The book, Total State Machine, will reflect on the impact and importance of the band, which formed in 1981 and made stridently political and socially conscious music until disbanding in 1997.
It will feature a series of reflections and evaluations by experts and aficionados of Test Dept, including Dr Stephen Mallinder, lead singer of seminal art-pop group, Cabaret Voltaire. As well as manifestos, excerpts from tour diaries and many previously unknown stories and documents, the book also contains hundreds of photos and pieces of artwork from the band’s archives.
Test Dept were well known for their involvement in various political causes, particularly their support for the miner’s strike of 1984 during which they collaborated and went on tour with the South Wales Striking Miners Choir. The band are also seen as a pioneering industrial music act, using ‘found’ materials such as factory equipment and everyday objects as unconventional instruments to produce a uniquely jagged, metallic sound.
Many of the contributors to Total State Machine will speak at the launch event on 28 May, which will be opened by Aston academic and resident pop music expert, Dr Uwe Schütte. The event will be capped by a Q&A session with Test Dept founders Paul Jamrozy and Graham Cunnington.
Dr Schütte, who convened the first ever academic conference on Kraftwerk earlier this year, said: “It is a real honour to host the launch of Total State Machine. Growing up in Germany, I became aware of the Test Dept for their reputation as political radicals on the left wing of industrial music. I am really looking forward to hearing more about them and reacquainting myself with their work beyond music again.”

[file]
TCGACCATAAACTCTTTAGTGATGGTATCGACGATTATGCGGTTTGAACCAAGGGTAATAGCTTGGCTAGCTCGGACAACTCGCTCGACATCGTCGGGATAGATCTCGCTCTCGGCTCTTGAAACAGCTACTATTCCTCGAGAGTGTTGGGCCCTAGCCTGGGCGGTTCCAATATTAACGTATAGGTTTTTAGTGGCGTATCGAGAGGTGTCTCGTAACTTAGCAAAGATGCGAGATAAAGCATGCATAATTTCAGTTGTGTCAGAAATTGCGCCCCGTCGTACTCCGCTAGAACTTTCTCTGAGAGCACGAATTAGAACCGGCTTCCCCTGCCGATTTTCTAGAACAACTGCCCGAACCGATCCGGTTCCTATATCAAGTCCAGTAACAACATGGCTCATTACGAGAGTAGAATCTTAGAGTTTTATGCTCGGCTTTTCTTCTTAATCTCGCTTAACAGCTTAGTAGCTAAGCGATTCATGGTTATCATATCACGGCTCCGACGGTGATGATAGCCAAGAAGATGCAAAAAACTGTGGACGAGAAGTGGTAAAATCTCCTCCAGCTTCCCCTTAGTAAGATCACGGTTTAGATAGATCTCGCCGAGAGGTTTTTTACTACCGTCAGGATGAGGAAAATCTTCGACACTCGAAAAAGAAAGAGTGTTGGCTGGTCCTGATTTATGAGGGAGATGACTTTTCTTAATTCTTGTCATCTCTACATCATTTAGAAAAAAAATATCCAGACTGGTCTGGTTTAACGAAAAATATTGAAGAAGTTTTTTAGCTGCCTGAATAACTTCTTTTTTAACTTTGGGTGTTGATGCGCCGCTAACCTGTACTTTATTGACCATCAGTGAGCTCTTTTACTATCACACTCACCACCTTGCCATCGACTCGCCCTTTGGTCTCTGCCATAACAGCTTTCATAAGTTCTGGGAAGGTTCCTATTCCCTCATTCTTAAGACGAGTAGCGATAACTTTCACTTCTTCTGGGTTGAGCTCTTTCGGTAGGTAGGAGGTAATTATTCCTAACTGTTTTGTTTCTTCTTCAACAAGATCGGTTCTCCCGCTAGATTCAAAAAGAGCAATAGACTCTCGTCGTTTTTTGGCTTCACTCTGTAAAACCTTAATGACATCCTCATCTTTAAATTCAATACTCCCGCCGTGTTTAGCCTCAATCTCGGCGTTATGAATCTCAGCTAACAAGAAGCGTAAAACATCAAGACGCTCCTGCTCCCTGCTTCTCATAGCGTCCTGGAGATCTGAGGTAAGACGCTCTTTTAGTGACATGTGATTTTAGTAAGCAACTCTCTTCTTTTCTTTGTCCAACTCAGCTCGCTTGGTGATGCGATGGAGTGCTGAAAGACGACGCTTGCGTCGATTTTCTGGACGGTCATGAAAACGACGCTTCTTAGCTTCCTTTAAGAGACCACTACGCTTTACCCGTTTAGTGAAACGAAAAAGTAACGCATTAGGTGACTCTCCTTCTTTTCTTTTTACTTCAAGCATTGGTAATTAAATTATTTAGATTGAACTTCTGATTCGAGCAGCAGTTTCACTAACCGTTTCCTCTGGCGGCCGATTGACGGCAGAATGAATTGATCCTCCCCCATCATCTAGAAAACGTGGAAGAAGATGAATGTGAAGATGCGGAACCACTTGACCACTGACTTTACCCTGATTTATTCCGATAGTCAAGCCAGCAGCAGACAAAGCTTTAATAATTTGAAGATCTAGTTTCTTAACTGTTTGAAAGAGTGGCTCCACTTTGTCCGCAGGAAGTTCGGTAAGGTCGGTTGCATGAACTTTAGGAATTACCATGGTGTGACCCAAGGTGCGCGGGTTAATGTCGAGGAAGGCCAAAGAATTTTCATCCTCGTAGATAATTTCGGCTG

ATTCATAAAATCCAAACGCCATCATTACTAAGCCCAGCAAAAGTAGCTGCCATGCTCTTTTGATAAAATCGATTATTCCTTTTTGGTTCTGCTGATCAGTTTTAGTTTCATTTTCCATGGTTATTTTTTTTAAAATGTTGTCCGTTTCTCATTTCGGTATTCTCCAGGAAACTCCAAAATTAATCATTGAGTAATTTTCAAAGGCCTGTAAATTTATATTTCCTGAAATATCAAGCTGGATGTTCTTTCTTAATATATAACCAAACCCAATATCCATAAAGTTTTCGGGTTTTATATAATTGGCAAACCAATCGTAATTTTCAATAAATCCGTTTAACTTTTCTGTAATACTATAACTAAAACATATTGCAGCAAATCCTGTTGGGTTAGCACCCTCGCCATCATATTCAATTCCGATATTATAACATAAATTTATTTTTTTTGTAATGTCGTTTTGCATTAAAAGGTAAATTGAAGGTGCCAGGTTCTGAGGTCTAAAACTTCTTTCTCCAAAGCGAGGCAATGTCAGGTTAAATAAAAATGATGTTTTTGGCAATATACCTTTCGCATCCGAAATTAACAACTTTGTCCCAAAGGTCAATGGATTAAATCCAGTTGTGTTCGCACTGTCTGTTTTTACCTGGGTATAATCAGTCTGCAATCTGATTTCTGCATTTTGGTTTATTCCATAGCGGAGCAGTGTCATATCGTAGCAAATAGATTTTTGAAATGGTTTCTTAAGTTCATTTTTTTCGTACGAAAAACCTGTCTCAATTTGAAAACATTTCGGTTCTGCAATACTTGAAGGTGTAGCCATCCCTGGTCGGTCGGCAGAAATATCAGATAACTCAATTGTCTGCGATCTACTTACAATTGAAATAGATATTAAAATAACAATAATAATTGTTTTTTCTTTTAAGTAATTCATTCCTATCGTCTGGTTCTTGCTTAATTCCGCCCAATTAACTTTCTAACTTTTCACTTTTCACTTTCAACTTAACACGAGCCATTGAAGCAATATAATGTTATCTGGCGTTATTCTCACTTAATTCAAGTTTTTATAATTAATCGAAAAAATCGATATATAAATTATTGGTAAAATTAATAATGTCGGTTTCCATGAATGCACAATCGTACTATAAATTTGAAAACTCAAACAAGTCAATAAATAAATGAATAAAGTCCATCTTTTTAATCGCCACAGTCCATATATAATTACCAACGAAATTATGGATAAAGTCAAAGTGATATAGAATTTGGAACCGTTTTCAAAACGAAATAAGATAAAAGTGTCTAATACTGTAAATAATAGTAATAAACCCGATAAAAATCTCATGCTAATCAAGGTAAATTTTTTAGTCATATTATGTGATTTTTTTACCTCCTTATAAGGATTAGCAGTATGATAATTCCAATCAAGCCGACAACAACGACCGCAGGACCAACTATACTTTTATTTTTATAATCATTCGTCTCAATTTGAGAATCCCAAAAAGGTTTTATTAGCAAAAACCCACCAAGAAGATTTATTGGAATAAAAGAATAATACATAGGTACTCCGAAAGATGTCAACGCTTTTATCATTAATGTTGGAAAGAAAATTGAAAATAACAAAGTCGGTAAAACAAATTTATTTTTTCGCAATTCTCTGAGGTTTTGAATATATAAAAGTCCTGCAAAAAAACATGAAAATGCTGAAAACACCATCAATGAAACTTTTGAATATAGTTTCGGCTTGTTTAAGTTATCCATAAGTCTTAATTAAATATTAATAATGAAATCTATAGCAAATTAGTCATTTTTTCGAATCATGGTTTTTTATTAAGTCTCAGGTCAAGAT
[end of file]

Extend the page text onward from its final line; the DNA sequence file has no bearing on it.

Test Dept’s impact on a variety of musical genres is well noted. Throughout the course of their career, they experimented with and influenced house music, break beat, industrial music, synth punk and electronic body music.
Dr Peter Webb, co-founder of PCP Press who will publish Total State Machine, said: “Test Dept were a massive formative influence on me. I was attracted to them by their independent spirit and the way they used sound and force to make deeply emotive music. I have always felt that their influence and importance was unwritten in the archive of popular culture. This book redresses that balance and presents a document that examines their work as well as representing it.”
For more information and to attend the launch of Total State Machine at Aston University on 28 May from 1pm, contact Dr Uwe Schütte via firstname.lastname@example.org
For further media information, please contact Jonathan Garbett, Aston University Communications on 0121 204 4552 or email@example.com